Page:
Bank of America does not have to pay a $1.3 billion penalty assessed years ago, an appeals court ruled Monday.
A jury found the megabank guilty of fraud in 2013, after Department of Justice (DOJ) officials decided not to settle a case involving a program run by its subsidiary Countrywide.
Countrywide employees created a program known as “Hustle,” a bastardization of an acronym for “High-Speed Swim Lane,” and used it to knowingly sell substandard loans to Fannie Mae and Freddie Mac. Staffers packaged up low-quality mortgage securities and sold them to government-backed housing finance companies that later had to be bailed out by taxpayers.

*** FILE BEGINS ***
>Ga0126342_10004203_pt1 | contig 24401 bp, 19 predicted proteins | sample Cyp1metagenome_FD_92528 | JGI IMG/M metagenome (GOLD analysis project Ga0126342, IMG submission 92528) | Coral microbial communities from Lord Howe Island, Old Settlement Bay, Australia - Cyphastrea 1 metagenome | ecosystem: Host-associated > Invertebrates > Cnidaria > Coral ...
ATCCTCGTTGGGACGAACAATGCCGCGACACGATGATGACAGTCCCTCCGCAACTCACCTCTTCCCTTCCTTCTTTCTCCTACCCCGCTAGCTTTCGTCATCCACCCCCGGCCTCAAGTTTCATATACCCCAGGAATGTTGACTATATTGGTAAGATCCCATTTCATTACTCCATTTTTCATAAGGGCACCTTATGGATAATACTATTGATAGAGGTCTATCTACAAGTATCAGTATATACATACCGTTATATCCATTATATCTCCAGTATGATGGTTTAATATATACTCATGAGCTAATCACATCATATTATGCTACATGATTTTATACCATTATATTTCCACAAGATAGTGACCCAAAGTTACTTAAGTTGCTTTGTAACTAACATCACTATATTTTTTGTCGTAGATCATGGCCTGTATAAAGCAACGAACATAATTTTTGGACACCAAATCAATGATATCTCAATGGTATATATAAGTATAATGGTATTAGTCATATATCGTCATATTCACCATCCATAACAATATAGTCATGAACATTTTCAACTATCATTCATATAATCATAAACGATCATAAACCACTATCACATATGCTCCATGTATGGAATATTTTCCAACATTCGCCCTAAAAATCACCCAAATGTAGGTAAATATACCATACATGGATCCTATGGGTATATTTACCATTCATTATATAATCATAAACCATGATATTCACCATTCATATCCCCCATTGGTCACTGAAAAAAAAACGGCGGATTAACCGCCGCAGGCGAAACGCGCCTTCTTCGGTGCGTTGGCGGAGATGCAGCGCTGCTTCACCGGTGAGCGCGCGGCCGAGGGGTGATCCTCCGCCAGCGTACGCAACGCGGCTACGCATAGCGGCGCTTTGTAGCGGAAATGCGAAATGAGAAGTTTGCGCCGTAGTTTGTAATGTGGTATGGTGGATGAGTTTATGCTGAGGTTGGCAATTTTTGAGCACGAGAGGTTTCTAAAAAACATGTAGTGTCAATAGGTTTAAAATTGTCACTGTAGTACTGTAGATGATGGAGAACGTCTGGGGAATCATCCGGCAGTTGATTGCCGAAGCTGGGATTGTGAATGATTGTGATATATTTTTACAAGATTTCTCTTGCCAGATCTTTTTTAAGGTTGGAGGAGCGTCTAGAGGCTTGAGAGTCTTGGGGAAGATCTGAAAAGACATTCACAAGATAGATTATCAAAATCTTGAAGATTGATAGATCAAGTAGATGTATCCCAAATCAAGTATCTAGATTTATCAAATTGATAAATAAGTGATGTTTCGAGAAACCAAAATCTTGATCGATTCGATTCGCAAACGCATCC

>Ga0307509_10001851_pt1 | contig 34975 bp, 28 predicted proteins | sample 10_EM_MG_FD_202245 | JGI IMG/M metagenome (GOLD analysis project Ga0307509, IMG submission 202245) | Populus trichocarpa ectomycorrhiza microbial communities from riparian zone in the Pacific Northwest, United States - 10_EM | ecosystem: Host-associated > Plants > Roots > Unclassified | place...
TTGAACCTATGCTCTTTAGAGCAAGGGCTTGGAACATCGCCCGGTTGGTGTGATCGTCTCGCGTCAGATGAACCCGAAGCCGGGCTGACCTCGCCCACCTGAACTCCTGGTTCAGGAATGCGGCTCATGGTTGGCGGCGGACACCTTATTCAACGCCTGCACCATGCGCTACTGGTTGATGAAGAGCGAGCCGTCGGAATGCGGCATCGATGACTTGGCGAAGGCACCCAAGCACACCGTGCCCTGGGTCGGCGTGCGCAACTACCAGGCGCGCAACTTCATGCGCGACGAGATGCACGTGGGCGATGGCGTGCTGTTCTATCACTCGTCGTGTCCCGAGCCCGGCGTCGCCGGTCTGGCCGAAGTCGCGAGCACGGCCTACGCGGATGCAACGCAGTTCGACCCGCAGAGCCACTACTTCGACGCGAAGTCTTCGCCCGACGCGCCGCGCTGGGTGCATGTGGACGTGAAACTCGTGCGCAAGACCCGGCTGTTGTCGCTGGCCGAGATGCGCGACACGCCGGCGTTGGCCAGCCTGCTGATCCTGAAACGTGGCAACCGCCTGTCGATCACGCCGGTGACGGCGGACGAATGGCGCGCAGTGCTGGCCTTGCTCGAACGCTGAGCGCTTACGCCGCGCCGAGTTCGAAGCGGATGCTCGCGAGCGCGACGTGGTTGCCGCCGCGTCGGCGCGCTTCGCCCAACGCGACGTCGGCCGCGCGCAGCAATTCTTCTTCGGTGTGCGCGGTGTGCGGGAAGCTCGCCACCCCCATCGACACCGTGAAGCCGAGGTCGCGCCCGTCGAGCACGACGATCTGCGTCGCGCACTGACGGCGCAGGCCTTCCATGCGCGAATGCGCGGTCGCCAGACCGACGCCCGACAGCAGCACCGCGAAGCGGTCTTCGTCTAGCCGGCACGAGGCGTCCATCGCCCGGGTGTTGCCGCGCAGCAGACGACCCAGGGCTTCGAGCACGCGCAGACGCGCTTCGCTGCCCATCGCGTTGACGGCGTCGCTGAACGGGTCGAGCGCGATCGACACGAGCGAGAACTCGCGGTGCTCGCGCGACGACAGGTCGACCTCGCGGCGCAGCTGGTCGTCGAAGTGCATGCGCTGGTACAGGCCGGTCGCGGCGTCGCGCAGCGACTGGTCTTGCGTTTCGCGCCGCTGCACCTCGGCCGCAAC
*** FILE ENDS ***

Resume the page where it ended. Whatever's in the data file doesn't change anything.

After the jury’s verdict in 2013, a federal judge decided the bank would have to pay $1.27 billion — more than prosecutors had reportedly sought — to make the government whole and to dissuade it from cheating taxpayers again.
The bank immediately appealed, leading to Monday’s ruling voiding the penalty. Bank lawyers persuaded a three-judge appeals panel that Hustle amounted to mere breach of contract rather than outright fraud.
The blog's full story is here.